Despite a projected budget surplus that now stands at $1.5 billion, Republicans in the Minnesota House and Senate continue to push hard this session for significant spending cuts within state government.
The Minnesota Secretary of State's office is among their many targets.
Secretary of State Steve Simon proudly boasts that his office is a net contributor to the state budget. The fees it charges for a variety of business services bring in about $20 million more than the actual cost of operations.
Simon, a Democrat, said he's been reminding legislators about that as they consider budget cuts, which add up to an 18 percent hit in the House budget and 7.5 percent in the Senate.
"Be careful not to kill or at least harm the golden goose," he said. "While $20 million from the standpoint of a $40-plus billion budget is not a gigantic windfall, this is one of the few areas of the state government that actually makes money."
Under DFL Gov. Mark Dayton's budget proposal, funding for the secretary of state's office would remain flat. The governor and legislators will decide on the final number as they negotiate the larger two-year state budget.
Simon said the proposed cuts would result in noticeable slowdowns and delays for business filings as well as the administration of elections. He said staff layoffs are also a possible consequence.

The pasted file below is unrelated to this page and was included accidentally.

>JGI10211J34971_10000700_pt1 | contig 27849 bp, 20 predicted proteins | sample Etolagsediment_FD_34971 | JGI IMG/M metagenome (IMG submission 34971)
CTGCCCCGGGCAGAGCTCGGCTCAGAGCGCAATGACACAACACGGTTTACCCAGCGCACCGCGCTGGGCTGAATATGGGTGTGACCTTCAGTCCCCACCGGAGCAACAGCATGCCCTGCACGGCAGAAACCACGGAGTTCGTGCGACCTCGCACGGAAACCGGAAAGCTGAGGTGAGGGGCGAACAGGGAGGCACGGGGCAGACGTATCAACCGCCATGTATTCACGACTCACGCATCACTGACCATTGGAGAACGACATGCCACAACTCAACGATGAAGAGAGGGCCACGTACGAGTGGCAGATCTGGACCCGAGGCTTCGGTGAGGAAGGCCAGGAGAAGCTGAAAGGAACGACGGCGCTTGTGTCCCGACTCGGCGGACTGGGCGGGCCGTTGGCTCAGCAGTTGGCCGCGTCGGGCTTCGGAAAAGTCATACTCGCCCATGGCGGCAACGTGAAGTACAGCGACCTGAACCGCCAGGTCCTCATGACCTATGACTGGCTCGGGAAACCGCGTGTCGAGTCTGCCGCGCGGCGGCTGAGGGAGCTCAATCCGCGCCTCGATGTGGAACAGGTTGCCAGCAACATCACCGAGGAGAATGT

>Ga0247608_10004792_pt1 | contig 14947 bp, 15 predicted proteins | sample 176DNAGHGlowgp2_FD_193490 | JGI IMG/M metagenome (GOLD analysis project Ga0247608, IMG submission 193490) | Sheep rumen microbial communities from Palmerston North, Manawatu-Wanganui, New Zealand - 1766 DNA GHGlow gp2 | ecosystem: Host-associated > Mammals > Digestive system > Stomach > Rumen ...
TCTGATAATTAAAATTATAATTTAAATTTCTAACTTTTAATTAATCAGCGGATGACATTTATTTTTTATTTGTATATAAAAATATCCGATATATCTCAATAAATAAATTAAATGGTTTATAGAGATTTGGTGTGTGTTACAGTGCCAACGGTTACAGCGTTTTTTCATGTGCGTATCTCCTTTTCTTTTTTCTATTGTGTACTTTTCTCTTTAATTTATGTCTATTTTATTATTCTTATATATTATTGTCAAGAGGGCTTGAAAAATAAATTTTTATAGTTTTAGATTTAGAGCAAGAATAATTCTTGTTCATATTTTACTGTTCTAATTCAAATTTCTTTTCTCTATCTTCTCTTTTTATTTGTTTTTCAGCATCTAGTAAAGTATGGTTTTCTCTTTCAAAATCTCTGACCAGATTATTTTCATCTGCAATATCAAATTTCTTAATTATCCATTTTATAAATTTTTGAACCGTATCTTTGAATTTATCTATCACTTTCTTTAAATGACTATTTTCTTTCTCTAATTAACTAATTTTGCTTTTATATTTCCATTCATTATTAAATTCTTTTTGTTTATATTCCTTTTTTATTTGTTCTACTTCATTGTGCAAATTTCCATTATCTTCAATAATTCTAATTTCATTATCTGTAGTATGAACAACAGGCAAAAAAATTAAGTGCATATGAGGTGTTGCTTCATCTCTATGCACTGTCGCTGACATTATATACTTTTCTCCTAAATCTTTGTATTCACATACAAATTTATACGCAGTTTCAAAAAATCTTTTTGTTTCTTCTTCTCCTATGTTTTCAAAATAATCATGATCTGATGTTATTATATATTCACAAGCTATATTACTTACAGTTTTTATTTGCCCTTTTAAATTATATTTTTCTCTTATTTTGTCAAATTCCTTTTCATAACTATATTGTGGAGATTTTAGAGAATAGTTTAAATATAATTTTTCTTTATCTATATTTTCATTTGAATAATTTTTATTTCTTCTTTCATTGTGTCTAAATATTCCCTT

"I fear that if at the end of the day these cuts prevail, and we don't know that yet, it's early enough in the process, it's going to hurt," Simon said. "It's going to hurt a lot of people."
One of the legislators Simon needs to convince is Sen. Mary Kiffmeyer, R-Big Lake. Kiffmeyer has experience with the office. She also has experience with budget cuts. Kiffmeyer chairs the Senate state government committee and she was secretary of state from 1999 to 2007. During that time, the office was dealt a 15 percent cut.
Looking back, Kiffmeyer said she was able to do "quite well," even with less funding. She said there were no reduced services and the revenue stream from fees continued.
"We not only survived it, but we actually found savings that in my frugal approach to things even I didn't yet know," she said. "There were things in there that we could readily do differently and were able to claim significant savings.
"Sometimes you don't fund them until you're in a situation where you have to."
The cut lawmakers handed Kiffmeyer and other government offices came at a time when the state was running a big budget deficit. This year there's a big surplus. But Republicans are intent on giving much of that money back to taxpayers. They're also intent on trimming the size of state government.
Rep. Sarah Anderson, R-Plymouth, the chair of the House state government committee, said she wants to roll back department and constitutional office budgets to where they were five years ago. Anderson said she doesn't think it's a heavy lift.
"I think overall, in this administration, government has grown by significant amounts," she said. "What we're asking for them is to live a little bit more in line with how Minnesotans have had to live."